Even after three playthroughs, Proteus remains something of a mystery. First reaching PC in late January 2013, this is a procedurally generated experience in which players explore a relatively small island. In a sense it’s reminiscent of 2012’s Dear Esther in that all you can do is simply take in the sights, though in reality the vivid pixel art, lack of direct narrative, surreal audio and constantly-changing world make it a different beast. Now a small team is porting original developers Ed Key and David Kanaga’s vision to virtual reality (VR) with Oculus Rift-compatibility. An early hands-on suggests that this new version is set to add another layer to this small ‘2D’ treat.
Proteus is the type of title that’s different for everyone. That has two meanings, one of which being that the island is literally different in every new run through. The other concerns what players might get out of Proteus and its subtle, beautiful experience. As you tour the surroundings you’ll uncover strange landmarks and astonishing sights that, depending on your progress, might trigger certain events. There are only a handful of these moments so it’s not a good idea to spoil any of them, and most were yet to be implemented into the VR update.
A distinctive visual style gives Proteus much of its sense of wonder, but you wouldn’t think it lends itself to VR. While boxy trees dot the landscape and distant mountains give a great sense of scale, many of the title’s assets are flat images. Tufts of grass stubbornly prop themselves up while bright flowers add a little variety to the sea of green stretching out in front. When up close, there’s a strong illusion that these decorations really are sitting in front of you, inviting you to peer down and inspect them.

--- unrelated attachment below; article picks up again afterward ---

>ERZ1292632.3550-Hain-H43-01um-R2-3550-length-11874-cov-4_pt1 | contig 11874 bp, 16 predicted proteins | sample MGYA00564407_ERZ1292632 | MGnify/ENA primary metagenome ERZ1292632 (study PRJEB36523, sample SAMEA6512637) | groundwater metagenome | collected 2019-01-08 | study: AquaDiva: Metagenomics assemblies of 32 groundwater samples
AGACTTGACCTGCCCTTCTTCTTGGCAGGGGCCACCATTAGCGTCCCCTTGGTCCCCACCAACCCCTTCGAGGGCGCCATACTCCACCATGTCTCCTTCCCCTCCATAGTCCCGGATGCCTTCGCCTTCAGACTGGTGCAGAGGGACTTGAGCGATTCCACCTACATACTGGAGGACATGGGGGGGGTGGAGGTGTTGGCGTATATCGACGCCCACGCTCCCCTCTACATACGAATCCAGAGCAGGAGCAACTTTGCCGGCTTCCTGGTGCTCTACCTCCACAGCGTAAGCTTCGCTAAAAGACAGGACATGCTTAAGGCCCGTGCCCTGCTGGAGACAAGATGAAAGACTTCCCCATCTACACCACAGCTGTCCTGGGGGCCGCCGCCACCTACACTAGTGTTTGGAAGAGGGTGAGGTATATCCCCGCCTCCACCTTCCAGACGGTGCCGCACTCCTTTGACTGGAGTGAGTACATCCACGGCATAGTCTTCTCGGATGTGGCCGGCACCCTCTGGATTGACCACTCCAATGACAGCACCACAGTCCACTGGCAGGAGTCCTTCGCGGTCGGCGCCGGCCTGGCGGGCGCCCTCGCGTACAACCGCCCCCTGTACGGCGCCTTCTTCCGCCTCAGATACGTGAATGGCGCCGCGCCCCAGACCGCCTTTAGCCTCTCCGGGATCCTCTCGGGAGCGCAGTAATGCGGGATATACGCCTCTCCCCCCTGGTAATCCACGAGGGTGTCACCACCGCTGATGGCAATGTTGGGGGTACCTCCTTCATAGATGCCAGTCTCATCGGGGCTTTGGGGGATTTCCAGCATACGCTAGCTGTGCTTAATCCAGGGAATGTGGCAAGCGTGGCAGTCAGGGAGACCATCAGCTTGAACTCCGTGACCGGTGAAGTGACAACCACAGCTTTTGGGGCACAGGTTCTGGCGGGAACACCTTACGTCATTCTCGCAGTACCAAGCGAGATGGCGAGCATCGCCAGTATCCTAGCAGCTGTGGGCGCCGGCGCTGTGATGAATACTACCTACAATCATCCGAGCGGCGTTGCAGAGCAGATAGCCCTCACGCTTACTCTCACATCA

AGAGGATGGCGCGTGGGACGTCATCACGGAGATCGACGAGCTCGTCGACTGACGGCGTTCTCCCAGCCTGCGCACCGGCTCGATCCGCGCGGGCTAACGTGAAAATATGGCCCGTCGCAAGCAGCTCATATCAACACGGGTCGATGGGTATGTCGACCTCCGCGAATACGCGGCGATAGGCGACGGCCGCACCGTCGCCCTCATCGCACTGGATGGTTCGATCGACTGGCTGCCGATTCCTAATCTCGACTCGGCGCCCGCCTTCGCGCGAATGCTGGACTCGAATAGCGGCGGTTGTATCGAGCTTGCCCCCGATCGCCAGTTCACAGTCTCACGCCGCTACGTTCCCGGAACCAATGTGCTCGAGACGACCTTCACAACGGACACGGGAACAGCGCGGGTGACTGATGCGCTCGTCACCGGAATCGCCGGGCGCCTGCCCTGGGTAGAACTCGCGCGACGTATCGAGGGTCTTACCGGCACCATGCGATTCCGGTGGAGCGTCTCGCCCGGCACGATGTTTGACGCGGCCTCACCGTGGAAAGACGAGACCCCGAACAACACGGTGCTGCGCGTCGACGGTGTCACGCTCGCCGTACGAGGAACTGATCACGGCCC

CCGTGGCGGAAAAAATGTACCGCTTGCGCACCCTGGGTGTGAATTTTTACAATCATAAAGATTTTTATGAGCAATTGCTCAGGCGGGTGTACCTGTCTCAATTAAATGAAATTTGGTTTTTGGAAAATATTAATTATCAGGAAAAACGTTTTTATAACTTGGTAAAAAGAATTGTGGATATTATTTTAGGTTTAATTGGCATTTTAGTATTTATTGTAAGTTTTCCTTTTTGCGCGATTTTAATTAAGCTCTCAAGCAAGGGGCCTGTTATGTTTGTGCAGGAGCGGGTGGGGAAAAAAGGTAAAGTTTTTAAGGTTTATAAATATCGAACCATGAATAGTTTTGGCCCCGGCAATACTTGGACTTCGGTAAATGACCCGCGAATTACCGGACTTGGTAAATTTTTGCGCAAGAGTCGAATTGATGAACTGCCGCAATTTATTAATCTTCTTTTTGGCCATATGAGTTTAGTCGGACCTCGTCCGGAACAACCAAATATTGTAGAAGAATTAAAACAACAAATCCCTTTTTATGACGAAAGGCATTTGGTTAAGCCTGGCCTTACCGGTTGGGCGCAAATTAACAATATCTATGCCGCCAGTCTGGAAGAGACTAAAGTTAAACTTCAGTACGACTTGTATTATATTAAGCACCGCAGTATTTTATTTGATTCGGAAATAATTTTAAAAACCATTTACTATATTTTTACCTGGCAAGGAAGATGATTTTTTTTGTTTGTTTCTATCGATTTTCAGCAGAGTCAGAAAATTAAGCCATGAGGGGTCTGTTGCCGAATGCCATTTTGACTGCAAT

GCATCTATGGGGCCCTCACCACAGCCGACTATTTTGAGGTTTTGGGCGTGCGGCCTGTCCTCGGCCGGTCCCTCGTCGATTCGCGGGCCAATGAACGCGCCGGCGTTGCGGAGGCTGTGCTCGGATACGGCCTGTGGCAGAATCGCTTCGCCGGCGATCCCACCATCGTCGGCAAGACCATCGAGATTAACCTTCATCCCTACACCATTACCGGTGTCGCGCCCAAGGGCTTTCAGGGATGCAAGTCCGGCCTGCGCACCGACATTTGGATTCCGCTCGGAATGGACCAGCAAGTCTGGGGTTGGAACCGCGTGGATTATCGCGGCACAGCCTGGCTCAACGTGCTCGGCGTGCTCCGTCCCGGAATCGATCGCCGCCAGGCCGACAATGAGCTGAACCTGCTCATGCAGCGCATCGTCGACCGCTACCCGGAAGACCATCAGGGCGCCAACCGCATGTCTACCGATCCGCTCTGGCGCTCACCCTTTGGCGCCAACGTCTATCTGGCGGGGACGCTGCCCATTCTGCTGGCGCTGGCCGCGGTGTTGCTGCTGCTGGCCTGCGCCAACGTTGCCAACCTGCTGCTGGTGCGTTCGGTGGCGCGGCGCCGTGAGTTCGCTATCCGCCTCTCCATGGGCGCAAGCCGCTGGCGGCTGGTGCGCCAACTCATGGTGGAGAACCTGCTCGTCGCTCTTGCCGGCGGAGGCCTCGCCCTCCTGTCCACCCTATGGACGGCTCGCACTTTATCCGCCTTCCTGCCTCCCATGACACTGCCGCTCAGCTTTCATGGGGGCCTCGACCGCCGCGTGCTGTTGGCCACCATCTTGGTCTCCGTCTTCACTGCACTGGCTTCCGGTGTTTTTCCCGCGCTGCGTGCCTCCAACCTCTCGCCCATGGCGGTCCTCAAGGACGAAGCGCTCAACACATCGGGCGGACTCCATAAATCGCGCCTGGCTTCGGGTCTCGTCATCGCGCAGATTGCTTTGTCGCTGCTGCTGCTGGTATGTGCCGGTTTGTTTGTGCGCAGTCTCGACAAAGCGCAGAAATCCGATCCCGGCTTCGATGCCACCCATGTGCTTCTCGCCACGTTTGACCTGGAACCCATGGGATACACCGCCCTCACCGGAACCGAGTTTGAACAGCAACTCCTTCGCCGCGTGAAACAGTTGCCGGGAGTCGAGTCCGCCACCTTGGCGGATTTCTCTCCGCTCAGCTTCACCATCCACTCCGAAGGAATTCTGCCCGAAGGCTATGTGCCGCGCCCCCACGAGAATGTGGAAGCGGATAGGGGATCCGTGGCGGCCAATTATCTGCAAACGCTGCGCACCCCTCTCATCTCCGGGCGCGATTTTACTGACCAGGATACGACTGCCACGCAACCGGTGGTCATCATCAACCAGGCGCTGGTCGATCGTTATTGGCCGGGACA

The port really proves its worth in Proteus’ more tranquil moments. After a short amount of time exploring, a sort of portal will open up on the island, allowing you to change to a different season. This portal is surrounded by bright, swirling lights. It’s easy to get lost in their movements as you sit on top of a hill. In fact, the VR effects are best viewed when higher up; a short trip up the side of the mountain provides a stunning vista with an enormous sense of depth. The weather occasionally brings rain down over your head while tree leaves will also gently flutter toward the ground, both of which look great in VR. Water skims past your eyes and dancing leaves invite you to reach out to play with them.
Proteus will certainly be worth taking another look at when its VR update is finished. As the experience stands now, the unique visuals and surreal events will leave an impression on you that few titles can. While VR may not prove to be integral to the experience, it promises to add a curious new perspective to a title that invites more than one look. VRFocus will keep you up to date with the project’s development leading up to release.